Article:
(Conference) Stand and Deliver

I’d love to right a blog about the first single I ever bought with my 14th Birthday money, but in truth I’m not a real muso.  My sister borrowed the single (Stand and Deliver), left it on a radiator and it melted!!!  To be fair she did replace it.  Sadly with Rod Stewart – Do you think I’m sexy.  My brief love affair with music ended!

No I’m writing about conferences and conference stands.   I read this blog and it got me thinking from an industry point of view again, but hopefully with the profession in mind.

I’ve stood at many an empty conference hall feeling like the guy from Greenpeace walking along Edinburgh’s famous princess street.  Lots of people all trying to avoid any sort of eye contact.  The last one I was at finished it for me – it simply wasn’t the right thing to do.  The problem is these events need funding, and typically the people who pay for the profession’s events sit in the industry.  I really don’t have a problem with that, but then the organisers are caught in a trap.  How to keep the sponsors happy, but then make the material relevant to it’s intended audience.

More and more these are turning into industry events,  most are called that, and therefore become less relevant to the profession.  As a result I would be less inclined to support them. The audience is essentially a bunch of people from the industry talking with varying degrees of knowledge and authority about what the profession needs.

I can speak with reasonable authority on the industry and pretty strong authority as a client.  Whilst I have my views on the profession Im not actually in it.  I’ve never ran a small business, and I’ve never advised a client, or had the responsibility to ensure someone’s life goals are met.  So why are the conferences so dominated by industry and lacking in the professions?

The blog I read makes some great points, but the challenge is most of the people running these need to do it for a profit.  And the sponsors want to feel like they get the right amount of air time on stage and the best stand.  Do professionals really want to hear what most people in the industry are saying at these events? Do professionals really want to visit a stand and collect lots of goody bags with things they will either give to the kids or throw away at the first opportunity?

The issue is simply

  1. There are too many industry events and not enough professional ones
  2. The profession is too splintered to have a single professional conference, so that impact gets diluted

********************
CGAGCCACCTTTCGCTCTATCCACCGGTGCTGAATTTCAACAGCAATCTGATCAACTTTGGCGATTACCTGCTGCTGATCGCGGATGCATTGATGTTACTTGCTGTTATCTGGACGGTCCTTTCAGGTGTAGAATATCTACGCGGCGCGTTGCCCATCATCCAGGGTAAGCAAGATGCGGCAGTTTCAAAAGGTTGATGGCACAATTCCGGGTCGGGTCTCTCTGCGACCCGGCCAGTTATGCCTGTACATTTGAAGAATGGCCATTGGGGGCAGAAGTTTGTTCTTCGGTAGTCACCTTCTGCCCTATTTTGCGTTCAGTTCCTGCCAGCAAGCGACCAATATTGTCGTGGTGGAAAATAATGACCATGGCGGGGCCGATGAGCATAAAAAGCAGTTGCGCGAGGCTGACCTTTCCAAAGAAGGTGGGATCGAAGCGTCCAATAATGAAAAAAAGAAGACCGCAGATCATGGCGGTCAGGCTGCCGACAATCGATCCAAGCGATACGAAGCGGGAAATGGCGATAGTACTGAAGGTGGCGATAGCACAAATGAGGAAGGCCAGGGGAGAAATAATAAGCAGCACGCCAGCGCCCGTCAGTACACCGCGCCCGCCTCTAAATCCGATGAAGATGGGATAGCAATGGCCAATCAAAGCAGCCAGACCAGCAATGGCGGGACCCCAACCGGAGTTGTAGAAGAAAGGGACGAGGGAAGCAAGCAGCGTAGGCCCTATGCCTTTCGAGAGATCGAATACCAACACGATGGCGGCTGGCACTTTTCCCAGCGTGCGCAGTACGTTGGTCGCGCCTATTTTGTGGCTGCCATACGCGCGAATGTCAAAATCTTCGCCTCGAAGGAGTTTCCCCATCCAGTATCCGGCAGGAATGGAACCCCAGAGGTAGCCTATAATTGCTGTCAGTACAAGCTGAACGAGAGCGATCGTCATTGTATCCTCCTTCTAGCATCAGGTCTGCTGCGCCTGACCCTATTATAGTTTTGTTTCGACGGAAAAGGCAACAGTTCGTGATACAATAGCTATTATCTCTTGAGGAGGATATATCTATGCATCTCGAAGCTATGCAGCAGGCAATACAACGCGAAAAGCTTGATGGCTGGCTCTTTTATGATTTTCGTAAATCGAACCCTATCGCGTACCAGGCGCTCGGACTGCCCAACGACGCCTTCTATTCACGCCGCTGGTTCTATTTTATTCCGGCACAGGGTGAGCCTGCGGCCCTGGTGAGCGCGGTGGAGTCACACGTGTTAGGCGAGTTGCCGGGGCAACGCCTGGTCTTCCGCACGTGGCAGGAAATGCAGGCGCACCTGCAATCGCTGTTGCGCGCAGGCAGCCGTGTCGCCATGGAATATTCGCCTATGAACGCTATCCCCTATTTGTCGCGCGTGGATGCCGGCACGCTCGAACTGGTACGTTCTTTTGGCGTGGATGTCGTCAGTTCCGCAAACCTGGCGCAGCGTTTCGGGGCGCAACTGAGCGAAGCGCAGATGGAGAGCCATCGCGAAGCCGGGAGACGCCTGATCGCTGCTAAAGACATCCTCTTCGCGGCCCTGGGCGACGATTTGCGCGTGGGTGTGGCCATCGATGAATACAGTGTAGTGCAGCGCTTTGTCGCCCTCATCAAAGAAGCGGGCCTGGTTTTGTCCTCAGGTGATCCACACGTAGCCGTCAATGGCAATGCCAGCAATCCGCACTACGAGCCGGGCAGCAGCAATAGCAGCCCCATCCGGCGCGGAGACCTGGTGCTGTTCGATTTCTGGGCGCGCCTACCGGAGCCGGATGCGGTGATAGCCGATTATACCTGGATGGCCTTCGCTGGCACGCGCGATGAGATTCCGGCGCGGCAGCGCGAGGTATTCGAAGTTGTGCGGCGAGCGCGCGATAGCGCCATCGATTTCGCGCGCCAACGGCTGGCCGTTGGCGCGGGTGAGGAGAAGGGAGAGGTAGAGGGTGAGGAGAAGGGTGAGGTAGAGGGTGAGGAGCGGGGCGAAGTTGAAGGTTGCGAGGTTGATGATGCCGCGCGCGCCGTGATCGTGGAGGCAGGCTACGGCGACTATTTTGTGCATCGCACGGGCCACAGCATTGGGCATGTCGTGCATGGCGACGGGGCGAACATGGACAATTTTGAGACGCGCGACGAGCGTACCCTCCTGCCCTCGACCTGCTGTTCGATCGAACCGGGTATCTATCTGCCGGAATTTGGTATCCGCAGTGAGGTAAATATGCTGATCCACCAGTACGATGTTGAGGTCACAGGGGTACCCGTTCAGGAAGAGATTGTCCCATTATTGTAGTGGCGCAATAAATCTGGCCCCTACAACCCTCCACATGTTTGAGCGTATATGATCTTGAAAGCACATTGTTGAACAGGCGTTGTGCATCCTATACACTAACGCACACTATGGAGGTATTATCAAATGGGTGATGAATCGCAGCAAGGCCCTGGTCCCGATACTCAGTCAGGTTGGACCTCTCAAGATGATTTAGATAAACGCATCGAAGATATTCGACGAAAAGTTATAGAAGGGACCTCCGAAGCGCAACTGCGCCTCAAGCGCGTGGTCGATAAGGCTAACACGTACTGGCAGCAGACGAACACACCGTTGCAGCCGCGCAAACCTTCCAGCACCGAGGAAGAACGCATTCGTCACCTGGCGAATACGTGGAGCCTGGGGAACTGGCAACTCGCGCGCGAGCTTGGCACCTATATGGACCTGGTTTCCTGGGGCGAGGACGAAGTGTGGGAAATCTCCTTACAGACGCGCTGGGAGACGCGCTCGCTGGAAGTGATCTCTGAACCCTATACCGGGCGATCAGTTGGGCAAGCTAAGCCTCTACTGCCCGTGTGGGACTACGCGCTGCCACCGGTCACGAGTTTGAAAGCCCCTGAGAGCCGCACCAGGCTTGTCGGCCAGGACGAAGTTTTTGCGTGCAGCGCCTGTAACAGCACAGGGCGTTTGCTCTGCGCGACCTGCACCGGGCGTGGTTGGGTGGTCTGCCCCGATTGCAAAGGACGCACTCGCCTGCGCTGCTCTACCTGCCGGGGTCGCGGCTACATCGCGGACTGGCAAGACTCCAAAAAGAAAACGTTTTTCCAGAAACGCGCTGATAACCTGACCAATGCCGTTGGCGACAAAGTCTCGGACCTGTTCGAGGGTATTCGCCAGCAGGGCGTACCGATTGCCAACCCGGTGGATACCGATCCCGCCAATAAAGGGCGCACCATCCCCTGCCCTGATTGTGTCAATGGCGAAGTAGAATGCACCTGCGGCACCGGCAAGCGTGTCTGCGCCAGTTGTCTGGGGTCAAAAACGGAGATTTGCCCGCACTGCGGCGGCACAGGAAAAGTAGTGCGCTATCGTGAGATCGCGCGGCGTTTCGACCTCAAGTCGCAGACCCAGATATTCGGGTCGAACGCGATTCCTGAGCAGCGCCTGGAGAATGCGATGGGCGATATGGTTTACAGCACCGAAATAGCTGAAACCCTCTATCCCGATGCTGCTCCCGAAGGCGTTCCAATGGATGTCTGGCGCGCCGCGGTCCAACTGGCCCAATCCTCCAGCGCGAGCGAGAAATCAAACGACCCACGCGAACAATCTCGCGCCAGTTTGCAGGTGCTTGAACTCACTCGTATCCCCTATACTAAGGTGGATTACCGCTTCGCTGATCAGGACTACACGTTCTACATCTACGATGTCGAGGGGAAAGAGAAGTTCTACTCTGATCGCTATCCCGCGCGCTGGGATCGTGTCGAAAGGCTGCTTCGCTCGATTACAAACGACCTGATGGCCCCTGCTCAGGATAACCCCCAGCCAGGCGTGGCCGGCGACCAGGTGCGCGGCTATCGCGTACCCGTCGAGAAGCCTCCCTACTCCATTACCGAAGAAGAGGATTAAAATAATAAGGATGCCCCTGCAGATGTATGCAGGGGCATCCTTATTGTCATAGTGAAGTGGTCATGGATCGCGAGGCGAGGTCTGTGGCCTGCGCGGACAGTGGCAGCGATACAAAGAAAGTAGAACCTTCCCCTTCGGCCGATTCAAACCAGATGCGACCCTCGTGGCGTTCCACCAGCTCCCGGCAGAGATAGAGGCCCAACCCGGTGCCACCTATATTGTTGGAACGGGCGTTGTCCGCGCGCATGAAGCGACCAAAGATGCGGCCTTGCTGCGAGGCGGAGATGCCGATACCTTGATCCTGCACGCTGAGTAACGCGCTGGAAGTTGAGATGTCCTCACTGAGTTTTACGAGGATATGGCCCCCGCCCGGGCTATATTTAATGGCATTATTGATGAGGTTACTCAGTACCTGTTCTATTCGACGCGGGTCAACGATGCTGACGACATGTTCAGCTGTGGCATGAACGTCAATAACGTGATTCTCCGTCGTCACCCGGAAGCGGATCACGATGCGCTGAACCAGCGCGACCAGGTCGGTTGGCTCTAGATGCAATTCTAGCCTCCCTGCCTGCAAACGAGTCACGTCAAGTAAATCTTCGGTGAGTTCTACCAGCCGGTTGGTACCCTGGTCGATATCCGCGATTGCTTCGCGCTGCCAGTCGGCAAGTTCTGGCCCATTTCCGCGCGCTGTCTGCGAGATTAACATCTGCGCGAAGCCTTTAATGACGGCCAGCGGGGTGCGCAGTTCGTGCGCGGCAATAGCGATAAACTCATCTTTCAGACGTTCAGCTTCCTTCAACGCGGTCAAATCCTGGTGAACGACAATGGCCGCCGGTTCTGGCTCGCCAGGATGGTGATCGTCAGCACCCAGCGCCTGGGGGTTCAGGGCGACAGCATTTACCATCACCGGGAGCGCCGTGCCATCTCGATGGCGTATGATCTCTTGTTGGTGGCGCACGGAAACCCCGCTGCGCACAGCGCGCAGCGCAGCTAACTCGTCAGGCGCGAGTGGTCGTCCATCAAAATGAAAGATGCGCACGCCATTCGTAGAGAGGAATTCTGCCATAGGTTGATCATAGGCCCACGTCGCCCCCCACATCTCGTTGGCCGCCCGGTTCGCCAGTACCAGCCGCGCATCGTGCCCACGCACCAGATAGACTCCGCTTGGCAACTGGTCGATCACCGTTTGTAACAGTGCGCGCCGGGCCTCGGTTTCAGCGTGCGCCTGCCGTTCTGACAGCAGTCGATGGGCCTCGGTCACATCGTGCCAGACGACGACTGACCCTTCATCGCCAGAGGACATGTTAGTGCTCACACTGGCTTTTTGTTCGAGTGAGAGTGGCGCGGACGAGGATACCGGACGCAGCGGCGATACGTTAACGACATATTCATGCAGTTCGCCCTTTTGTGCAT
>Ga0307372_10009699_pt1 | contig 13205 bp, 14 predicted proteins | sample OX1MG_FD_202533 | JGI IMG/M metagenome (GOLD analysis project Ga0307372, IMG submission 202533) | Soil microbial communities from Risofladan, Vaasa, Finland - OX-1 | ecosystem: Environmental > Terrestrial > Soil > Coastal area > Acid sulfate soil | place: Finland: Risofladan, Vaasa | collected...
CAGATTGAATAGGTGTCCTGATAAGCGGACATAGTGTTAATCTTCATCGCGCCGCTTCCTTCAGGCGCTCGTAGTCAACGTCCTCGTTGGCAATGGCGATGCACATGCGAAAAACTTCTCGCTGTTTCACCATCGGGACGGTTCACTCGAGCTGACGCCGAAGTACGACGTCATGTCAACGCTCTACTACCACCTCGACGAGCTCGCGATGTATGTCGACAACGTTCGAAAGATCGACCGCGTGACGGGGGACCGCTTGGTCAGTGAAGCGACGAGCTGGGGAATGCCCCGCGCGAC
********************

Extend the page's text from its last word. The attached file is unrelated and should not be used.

3. These events can be expensive to run and someone has to pay – the profession either can’t or wont

So how about it we just had one professional body to represent the profession, not 2,3 or 4.  Those in industry paid a premium to that professional body, the premium based on the value the profession gave to them.  The profession ran it with only very limited industry speakers.  As for the conference stands – either get rid of them, or dedicate an afternoon to them.  And yes get the guys in relevant to the profession, not the industry.  The industry may even learn something themselves and perhaps better partnerships between platform/product providers and technology/solution providers may emerge.

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2 thoughts on “(Conference) Stand and Deliver

  • Firstly, I’ve just confirmed we will be sponsoring one conference today, so I’m not entirely negative about them. But you are right in much you say. I’ve been involved in running the odd conference and it is a nightmare. You will run up costs of £200-£250k for a big event to compete with the other around. To cover the cost you need to ask for a lot of sponsorship money. The sponsors rarely get good value for them, as the delegates want to miz with peers not sponsors who are typically manufacturers. I should add, we never made a penny from an event, always lost money as it’s really hard to control all the costs as well, even before we include our own time organising. I don’t think anyone realises the time and effort and money which is invested. As a result we don’t really do them any more.

    Reply
  • Firstly, I’ve just confirmed we will be sponsoring one conference today, so I’m not entirely negative about them. But you are right in much you say. I’ve been involved in running the odd conference and it is a nightmare. You will run up costs of £200-£250k for a big event to compete with the other around. To cover the cost you need to ask for a lot of sponsorship money. The sponsors rarely get good value for them, as the delegates want to miz with peers not sponsors who are typically manufacturers. I should add, we never made a penny from an event, always lost money as it’s really hard to control all the costs as well, even before we include our own time organising. I don’t think anyone realises the time and effort and money which is invested. As a result we don’t really do them any more.

    Reply

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